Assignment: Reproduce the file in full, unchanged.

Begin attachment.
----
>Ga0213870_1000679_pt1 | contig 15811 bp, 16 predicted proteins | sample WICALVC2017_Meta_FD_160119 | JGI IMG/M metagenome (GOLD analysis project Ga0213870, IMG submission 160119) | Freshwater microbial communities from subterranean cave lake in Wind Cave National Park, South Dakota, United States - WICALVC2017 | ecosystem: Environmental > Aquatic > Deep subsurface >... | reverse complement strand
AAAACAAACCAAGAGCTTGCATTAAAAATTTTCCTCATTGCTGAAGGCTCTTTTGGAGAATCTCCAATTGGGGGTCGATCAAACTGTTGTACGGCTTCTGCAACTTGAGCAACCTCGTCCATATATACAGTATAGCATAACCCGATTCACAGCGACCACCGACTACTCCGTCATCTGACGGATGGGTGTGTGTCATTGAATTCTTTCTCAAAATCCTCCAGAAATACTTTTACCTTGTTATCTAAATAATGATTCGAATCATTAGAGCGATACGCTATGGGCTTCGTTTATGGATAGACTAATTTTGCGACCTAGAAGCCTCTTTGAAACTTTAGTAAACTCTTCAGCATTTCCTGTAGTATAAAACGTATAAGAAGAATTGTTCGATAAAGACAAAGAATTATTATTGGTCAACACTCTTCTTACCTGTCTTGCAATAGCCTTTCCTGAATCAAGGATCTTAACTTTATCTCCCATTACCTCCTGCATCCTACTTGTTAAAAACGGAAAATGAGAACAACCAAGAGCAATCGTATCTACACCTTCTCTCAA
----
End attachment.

>Ga0213870_1000679_pt1 | contig 15811 bp, 16 predicted proteins | sample WICALVC2017_Meta_FD_160119 | JGI IMG/M metagenome (GOLD analysis project Ga0213870, IMG submission 160119) | Freshwater microbial communities from subterranean cave lake in Wind Cave National Park, South Dakota, United States - WICALVC2017 | ecosystem: Environmental > Aquatic > Deep subsurface >... | reverse complement strand
AAAACAAACCAAGAGCTTGCATTAAAAATTTTCCTCATTGCTGAAGGCTCTTTTGGAGAATCTCCAATTGGGGGTCGATCAAACTGTTGTACGGCTTCTGCAACTTGAGCAACCTCGTCCATATATACAGTATAGCATAACCCGATTCACAGCGACCACCGACTACTCCGTCATCTGACGGATGGGTGTGTGTCATTGAATTCTTTCTCAAAATCCTCCAGAAATACTTTTACCTTGTTATCTAAATAATGATTCGAATCATTAGAGCGATACGCTATGGGCTTCGTTTATGGATAGACTAATTTTGCGACCTAGAAGCCTCTTTGAAACTTTAGTAAACTCTTCAGCATTTCCTGTAGTATAAAACGTATAAGAAGAATTGTTCGATAAAGACAAAGAATTATTATTGGTCAACACTCTTCTTACCTGTCTTGCAATAGCCTTTCCTGAATCAAGGATCTTAACTTTATCTCCCATTACCTCCTGCATCCTACTTGTTAAAAACGGAAAATGAGAACAACCAAGAGCAATCGTATCTACACCTTCTCTCAA